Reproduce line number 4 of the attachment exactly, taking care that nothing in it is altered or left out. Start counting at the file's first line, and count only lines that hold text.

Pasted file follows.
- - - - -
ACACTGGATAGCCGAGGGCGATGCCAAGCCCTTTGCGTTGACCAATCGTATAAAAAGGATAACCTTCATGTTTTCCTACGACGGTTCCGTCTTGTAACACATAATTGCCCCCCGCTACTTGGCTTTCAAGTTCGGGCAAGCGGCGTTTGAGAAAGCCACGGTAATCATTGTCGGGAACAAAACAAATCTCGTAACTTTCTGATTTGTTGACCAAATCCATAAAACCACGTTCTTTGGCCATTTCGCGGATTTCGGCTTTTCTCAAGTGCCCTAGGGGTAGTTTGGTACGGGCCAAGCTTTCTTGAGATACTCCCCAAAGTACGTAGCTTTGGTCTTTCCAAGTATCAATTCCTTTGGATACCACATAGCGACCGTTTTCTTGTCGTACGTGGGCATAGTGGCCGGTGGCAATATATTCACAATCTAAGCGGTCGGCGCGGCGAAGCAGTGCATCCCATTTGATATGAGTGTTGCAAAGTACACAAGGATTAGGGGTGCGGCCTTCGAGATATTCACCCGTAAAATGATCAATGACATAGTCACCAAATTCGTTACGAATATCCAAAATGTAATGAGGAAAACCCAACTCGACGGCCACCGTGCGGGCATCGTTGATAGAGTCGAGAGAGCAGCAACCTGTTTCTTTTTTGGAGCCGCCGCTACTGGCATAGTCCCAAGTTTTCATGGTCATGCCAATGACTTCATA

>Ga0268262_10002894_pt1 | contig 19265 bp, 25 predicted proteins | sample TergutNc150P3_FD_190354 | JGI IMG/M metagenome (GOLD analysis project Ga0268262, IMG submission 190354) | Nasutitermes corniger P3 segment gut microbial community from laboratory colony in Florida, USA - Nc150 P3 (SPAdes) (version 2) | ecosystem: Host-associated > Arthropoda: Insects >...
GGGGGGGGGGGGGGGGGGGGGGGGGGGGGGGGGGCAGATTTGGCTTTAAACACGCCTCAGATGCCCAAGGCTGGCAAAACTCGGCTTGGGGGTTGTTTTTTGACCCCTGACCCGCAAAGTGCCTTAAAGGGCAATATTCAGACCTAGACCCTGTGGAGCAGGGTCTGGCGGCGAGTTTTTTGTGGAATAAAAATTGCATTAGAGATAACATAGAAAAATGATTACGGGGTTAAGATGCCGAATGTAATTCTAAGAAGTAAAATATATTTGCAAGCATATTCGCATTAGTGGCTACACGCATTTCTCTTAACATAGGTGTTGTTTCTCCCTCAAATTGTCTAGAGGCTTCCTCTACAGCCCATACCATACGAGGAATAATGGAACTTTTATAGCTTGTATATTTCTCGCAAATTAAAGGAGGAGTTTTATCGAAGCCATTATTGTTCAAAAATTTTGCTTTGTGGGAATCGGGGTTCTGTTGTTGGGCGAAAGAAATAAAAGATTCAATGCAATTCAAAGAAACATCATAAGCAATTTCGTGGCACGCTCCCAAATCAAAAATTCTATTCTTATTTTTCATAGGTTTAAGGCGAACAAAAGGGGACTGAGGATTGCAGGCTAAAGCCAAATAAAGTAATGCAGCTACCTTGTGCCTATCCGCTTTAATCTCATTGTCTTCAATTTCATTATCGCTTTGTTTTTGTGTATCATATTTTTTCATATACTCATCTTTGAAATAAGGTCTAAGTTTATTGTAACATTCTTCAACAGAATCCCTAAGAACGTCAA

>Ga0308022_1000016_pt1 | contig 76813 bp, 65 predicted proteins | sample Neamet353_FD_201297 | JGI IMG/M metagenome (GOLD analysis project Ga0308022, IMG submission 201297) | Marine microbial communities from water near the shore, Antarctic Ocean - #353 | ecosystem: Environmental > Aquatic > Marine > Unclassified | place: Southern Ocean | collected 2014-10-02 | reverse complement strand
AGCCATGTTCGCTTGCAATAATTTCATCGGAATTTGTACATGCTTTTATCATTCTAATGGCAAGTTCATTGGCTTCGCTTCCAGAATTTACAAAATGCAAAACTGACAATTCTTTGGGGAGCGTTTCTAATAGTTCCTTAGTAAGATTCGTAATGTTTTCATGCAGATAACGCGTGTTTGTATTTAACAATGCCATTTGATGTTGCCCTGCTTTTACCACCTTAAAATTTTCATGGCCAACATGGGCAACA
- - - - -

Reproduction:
>Ga0308022_1000016_pt1 | contig 76813 bp, 65 predicted proteins | sample Neamet353_FD_201297 | JGI IMG/M metagenome (GOLD analysis project Ga0308022, IMG submission 201297) | Marine microbial communities from water near the shore, Antarctic Ocean - #353 | ecosystem: Environmental > Aquatic > Marine > Unclassified | place: Southern Ocean | collected 2014-10-02 | reverse complement strand